How does a wind turbine work?

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Wind power is one of the most efficient forms of renewable energy. It can generate electricity to run homes and offices.

There are many advantages of wind energy. Not only does it have a smaller carbon footprint than fossil fuels, it also produces fewer pollutants. Plus wind is an infinite resource so it's constantly replenished.

But how does wind energy work? Just as solar power requires solar panels, wind power requires a  wind turbine. Keep reading to discover how wind turbines are used to generate renewable electricity.

How does a wind turbine work?

A wind turbine uses large blades to convert kinetic energy — which is energy from movement — into electricity. There are two types of wind turbines: horizontal-axis turbines are more common and typically have three blades that face into the wind, and vertical-axis turbines, which can operate no matter which direction the wind is blowing.

Wind turbines can operate alone but they typically run in a group called a wind farm. There are two types of wind farms: onshore and offshore. As the names suggest, onshore wind farms are situated on land, whereas offshore wind farms are located in large bodies of water, usually in the sea.

Here's how a wind turbine works:

  1. The wind blows against the blades of a wind turbine, making the blades turn.
  2. The rotor starts to spin, causing the shaft to turn.
  3. The shaft connects to the gearbox and increases the rotations from 30 to 60 per minute to 1,000 to 1,800 turns per minute.
  4. When the rotation speed is high enough, the generator uses magnetic fields to convert the rotational energy into electrical energy.
  5. The electrical output from the generator is sent to a substation, where transformers convert high voltages of energy into lower voltages that are safer for transmission.
  6. Transmission lines (also called power lines) carry the energy to homes and businesses.

How much electricity can wind turbines generate?

The amount of electricity wind turbines produce depends on their design, location, and generator power. For example, larger blades and taller towers may capture more wind, while larger generators can help convert greater amounts of rotational energy. Offshore wind turbines also tend to generate more power because they have access to stronger, steadier winds on the open water.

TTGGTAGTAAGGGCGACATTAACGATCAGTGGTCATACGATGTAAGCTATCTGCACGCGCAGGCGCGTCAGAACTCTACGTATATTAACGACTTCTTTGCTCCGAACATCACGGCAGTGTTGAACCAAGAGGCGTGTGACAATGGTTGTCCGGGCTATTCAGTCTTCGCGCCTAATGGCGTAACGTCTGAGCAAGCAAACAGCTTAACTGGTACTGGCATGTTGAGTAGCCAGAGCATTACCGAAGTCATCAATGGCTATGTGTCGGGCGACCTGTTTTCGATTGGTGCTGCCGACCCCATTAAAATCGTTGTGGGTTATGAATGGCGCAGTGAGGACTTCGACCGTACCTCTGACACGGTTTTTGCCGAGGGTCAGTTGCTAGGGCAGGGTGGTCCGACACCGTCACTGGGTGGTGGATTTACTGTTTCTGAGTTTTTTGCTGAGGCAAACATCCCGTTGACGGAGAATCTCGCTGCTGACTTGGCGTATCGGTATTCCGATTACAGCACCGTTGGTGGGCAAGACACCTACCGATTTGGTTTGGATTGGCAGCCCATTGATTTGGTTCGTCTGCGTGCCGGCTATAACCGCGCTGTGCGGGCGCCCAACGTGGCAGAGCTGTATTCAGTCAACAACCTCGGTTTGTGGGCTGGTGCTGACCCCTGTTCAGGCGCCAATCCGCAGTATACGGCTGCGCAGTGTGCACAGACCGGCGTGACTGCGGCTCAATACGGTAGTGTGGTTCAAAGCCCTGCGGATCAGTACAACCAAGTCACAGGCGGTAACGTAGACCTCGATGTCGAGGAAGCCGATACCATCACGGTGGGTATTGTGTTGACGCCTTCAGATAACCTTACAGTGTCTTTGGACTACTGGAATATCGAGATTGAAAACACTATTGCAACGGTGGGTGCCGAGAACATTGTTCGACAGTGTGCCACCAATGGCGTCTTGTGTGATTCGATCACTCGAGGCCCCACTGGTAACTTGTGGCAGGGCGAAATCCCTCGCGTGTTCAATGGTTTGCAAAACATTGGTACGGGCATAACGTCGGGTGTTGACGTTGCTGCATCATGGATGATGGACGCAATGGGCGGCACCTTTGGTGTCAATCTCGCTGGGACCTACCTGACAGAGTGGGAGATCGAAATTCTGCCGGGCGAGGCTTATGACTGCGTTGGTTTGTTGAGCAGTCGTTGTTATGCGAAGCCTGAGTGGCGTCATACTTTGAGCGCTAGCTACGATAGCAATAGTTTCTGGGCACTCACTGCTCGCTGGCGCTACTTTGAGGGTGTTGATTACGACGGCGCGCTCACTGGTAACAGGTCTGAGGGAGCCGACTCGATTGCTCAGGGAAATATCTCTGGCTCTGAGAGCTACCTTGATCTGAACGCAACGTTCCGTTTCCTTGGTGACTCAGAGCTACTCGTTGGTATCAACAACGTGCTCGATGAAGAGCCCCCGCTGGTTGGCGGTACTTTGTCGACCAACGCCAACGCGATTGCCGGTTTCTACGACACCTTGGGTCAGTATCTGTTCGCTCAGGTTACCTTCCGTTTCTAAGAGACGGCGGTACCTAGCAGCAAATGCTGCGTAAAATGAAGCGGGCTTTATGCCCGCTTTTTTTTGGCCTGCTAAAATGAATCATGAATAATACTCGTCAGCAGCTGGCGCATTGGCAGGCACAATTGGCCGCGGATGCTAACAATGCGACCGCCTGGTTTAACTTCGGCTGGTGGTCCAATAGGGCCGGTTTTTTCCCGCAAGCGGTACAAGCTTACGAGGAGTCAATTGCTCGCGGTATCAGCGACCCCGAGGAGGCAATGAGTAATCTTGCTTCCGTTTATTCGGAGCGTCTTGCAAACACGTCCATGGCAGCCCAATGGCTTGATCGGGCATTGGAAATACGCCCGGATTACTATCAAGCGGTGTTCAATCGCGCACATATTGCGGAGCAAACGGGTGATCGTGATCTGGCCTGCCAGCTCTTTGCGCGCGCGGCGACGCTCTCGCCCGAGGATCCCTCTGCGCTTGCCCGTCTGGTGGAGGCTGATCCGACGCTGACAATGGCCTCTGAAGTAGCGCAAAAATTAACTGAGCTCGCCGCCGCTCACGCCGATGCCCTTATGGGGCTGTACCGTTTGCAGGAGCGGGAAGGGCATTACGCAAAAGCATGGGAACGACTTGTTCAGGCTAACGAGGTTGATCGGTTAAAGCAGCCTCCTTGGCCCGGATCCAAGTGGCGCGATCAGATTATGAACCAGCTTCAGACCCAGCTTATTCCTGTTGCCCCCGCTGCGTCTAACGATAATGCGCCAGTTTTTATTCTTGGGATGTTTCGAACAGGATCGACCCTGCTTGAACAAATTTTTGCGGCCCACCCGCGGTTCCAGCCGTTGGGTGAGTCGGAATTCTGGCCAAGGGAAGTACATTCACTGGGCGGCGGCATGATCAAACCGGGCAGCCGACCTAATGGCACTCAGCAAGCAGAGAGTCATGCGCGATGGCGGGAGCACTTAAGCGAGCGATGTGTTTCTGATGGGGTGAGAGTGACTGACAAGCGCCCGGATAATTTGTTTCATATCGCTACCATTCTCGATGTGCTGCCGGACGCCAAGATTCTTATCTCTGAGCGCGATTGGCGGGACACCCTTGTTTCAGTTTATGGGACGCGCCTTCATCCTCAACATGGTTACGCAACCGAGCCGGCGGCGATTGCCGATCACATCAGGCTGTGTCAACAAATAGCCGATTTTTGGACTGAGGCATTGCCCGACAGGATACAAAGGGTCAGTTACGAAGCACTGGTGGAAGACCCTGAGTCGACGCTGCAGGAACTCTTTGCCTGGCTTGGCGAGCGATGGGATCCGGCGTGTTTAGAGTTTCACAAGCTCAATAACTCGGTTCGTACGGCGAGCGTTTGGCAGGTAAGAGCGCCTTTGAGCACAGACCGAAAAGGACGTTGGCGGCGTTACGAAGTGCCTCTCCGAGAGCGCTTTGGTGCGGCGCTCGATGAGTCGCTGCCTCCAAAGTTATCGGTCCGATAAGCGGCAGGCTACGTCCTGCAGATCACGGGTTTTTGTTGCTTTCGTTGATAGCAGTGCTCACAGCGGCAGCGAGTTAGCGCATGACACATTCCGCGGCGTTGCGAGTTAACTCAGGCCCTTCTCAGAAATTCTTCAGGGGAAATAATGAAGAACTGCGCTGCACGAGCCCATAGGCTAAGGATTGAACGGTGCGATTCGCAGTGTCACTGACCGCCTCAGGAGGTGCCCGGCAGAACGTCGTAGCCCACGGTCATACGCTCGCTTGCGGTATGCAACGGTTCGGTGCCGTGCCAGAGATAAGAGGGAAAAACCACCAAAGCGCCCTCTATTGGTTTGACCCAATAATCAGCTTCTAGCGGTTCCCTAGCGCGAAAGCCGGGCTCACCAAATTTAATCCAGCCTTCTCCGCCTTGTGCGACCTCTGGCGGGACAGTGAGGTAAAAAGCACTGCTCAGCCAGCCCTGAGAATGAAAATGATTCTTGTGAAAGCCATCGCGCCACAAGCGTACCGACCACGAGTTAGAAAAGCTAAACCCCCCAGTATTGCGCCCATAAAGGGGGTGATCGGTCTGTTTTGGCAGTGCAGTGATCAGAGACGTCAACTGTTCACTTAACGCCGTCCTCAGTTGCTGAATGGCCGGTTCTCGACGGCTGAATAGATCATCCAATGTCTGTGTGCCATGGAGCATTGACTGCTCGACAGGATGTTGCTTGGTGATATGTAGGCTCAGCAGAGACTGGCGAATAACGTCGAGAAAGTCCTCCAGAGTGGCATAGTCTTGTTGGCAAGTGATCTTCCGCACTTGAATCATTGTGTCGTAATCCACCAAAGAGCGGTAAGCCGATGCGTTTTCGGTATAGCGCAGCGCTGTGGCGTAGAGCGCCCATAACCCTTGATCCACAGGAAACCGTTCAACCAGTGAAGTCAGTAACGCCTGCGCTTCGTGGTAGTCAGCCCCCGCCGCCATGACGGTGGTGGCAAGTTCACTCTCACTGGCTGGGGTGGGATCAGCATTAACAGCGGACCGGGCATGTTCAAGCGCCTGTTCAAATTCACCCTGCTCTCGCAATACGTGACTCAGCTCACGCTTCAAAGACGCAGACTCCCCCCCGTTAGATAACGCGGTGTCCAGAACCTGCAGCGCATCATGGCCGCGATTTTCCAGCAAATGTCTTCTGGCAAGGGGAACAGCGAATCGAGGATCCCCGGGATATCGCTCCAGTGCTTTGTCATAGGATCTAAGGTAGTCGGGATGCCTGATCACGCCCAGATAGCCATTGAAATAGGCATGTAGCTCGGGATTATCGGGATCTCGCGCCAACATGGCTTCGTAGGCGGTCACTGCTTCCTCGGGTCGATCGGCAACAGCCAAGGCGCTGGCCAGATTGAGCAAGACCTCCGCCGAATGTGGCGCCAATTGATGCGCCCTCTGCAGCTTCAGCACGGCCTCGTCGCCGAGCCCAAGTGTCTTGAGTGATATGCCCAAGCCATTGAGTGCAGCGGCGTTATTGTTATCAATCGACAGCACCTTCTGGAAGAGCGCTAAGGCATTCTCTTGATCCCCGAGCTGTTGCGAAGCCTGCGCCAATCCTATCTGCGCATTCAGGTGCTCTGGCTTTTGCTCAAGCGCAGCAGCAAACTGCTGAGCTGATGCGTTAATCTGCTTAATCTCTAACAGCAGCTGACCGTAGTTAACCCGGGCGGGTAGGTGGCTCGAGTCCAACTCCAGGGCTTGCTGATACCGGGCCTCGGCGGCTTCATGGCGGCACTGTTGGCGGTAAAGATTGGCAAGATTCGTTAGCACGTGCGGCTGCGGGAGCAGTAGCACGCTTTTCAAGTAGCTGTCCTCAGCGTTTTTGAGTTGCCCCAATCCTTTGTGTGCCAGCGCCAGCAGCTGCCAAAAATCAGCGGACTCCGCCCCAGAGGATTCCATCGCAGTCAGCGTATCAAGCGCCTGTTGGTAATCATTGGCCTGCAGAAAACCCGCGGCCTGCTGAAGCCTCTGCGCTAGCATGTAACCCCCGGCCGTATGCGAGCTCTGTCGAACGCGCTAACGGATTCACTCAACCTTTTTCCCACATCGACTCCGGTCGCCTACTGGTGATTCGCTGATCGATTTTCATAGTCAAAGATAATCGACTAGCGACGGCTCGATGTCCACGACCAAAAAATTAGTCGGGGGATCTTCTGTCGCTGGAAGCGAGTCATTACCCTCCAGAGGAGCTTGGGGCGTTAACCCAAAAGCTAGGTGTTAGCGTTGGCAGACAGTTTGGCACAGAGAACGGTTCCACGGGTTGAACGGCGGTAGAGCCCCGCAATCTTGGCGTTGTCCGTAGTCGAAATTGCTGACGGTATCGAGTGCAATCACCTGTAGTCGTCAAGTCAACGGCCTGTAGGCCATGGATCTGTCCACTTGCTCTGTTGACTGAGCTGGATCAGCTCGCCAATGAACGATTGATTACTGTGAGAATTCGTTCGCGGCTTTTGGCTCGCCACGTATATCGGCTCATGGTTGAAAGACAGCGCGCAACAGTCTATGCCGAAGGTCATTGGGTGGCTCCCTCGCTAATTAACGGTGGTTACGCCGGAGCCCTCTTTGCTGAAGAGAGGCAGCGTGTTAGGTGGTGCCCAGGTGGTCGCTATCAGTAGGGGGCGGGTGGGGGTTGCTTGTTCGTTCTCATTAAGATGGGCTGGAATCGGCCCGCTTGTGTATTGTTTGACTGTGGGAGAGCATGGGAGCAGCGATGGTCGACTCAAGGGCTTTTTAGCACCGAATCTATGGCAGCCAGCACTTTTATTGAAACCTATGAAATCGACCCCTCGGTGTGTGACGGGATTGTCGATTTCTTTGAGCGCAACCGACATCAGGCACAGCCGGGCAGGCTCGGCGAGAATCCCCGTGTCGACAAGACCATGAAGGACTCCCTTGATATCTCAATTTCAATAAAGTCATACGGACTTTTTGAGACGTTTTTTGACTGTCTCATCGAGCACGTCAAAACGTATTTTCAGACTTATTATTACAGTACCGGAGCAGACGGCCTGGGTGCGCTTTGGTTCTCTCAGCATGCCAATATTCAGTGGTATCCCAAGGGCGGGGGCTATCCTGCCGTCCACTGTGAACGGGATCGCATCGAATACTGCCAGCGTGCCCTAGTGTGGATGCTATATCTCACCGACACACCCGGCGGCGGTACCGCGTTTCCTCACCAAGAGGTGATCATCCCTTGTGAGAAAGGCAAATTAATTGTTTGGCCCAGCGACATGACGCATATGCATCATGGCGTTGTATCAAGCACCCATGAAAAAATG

Most wind turbines have an ideal wind speed they operate at, usually between 48 and 88 kilometres per hour. When confronted with wind speeds higher than 88 kilometres per hour, generators typically shut down automatically to protect the turbine from mechanical damage. On the other hand, if the wind speed is minimal, the turbine may not rotate fast enough to generate substantial power.

How efficient is wind power?

Every wind turbine has a capacity rating, which indicates how much energy it could produce if it ran perfectly 100% of the time. The average capacity rating for an onshore wind turbine is 2.5 megawatts (or the equivalent of 2,500 kilowatts); an offshore turbine, however, might produce over 3 megawatts1.

Keep in mind, though: wind turbines can't operate at full capacity 100% of the time. Like any other machine, they have to undergo routine maintenance checks. Plus, the changing wind conditions affect how much energy a turbine is capable of generating on any given day. Because of these factors, it's common for most wind turbines to operate between 25% to 50% capacity.

But if you know how efficient a wind turbine is, you can predict its estimated electrical output each year2. For example, a wind turbine with a capacity rating of 2.5 megawatts and a capacity factor of 30%, would generate 6,570,000 kilowatt hours of electricity per year – enough to power roughly 2,260 homes3. That's just one wind turbine, though. An entire wind farm will generate considerably more power.

Wind power is the future

Like any source of renewable energy, wind power is dependent on nature, which means it's not always consistent. However, it's an incredibly efficient and affordable form of power, one that's becoming increasingly more popular throughout the UK.

And at E.ON we’re providing 3.4 million customers’ homes with 100% renewable electricity from sources including wind, biomass and solar4.

1. EWEA: Wind energy's frequently asked questions (FAQ)

2. Expected kilowatt hours per year = (365 days a year) times (24 hours a day) times (maximum capacity) times (capacity factor).

3. Based on national average consumption of 2,900 kWh for unrestricted electricity.

4. Electricity backed by 100% renewable sources. E.ON's renewable generation assets, agreements with UK wind generators and the purchase of renewable electricity certificates. The electricity supplied to your home comes from the National Grid and DNOs.